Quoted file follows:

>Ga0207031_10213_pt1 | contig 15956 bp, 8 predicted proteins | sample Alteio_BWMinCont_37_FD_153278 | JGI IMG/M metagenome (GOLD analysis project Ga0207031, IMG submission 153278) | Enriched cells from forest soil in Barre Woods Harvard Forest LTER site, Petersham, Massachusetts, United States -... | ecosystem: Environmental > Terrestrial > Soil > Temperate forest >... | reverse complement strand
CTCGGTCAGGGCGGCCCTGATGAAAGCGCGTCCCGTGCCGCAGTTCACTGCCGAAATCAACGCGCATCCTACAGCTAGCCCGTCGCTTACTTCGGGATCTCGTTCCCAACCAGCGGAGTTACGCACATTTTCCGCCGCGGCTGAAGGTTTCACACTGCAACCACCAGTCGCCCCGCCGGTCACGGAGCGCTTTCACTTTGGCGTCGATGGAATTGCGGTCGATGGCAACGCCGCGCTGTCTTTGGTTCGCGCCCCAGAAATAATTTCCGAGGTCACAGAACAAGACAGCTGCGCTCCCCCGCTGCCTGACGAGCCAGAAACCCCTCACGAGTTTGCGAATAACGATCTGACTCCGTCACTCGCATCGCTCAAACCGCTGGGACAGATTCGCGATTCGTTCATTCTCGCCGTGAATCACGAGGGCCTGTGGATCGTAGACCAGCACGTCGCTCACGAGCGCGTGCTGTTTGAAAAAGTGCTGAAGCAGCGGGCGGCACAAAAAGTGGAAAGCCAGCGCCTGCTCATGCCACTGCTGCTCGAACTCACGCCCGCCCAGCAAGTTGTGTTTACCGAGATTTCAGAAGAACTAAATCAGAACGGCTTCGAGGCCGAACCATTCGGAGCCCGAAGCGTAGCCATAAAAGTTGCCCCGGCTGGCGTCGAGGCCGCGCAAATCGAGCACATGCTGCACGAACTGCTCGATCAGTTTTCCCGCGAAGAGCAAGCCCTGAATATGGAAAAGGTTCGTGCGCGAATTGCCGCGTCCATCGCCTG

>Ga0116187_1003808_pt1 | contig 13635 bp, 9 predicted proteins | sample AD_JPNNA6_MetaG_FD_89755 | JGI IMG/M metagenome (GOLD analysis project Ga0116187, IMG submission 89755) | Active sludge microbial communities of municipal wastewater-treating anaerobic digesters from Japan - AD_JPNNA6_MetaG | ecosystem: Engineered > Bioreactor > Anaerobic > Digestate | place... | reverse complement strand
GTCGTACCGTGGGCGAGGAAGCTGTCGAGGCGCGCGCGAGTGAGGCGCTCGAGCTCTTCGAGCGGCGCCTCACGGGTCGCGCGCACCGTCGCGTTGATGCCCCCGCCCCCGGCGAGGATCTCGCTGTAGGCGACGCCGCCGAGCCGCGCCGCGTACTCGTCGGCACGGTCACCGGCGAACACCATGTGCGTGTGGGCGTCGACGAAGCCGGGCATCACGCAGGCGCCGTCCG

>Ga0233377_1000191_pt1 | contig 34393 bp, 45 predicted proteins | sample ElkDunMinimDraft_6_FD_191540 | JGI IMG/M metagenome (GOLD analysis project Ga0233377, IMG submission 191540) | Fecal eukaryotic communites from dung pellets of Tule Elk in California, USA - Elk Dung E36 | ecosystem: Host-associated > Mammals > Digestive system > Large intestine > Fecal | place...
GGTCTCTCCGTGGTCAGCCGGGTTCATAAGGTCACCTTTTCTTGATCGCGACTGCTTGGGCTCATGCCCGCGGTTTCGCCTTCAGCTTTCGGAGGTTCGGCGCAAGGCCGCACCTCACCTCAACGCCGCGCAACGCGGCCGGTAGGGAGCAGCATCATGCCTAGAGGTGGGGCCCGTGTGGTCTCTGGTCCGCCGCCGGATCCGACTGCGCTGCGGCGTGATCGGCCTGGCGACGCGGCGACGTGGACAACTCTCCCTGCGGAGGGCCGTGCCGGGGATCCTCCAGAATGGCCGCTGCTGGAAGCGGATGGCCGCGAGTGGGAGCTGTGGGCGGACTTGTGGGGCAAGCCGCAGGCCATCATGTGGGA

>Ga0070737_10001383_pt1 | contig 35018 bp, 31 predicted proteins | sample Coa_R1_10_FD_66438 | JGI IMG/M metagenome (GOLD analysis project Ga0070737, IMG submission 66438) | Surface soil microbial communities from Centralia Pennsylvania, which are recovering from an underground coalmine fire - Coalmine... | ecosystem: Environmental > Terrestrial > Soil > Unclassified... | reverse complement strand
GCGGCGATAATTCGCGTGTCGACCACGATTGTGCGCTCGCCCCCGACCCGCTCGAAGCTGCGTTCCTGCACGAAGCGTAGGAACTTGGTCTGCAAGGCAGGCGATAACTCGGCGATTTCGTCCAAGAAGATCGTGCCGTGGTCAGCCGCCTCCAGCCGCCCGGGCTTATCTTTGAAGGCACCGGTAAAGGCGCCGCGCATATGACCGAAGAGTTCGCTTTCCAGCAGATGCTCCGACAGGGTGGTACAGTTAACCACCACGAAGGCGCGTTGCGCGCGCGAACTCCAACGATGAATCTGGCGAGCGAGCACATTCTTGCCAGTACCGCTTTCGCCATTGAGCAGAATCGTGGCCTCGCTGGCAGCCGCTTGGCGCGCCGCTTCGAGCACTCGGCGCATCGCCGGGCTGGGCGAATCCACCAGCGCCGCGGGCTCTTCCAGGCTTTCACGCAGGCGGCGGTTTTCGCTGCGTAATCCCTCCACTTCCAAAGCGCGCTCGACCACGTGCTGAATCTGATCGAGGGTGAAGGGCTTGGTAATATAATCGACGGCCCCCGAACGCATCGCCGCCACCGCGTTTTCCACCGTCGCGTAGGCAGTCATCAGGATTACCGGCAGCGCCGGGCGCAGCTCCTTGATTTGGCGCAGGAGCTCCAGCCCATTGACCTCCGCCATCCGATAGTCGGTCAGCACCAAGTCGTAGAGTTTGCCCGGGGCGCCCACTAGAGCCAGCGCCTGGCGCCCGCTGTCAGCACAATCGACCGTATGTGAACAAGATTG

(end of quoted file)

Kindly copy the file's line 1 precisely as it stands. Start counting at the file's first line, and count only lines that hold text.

>Ga0207031_10213_pt1 | contig 15956 bp, 8 predicted proteins | sample Alteio_BWMinCont_37_FD_153278 | JGI IMG/M metagenome (GOLD analysis project Ga0207031, IMG submission 153278) | Enriched cells from forest soil in Barre Woods Harvard Forest LTER site, Petersham, Massachusetts, United States -... | ecosystem: Environmental > Terrestrial > Soil > Temperate forest >... | reverse complement strand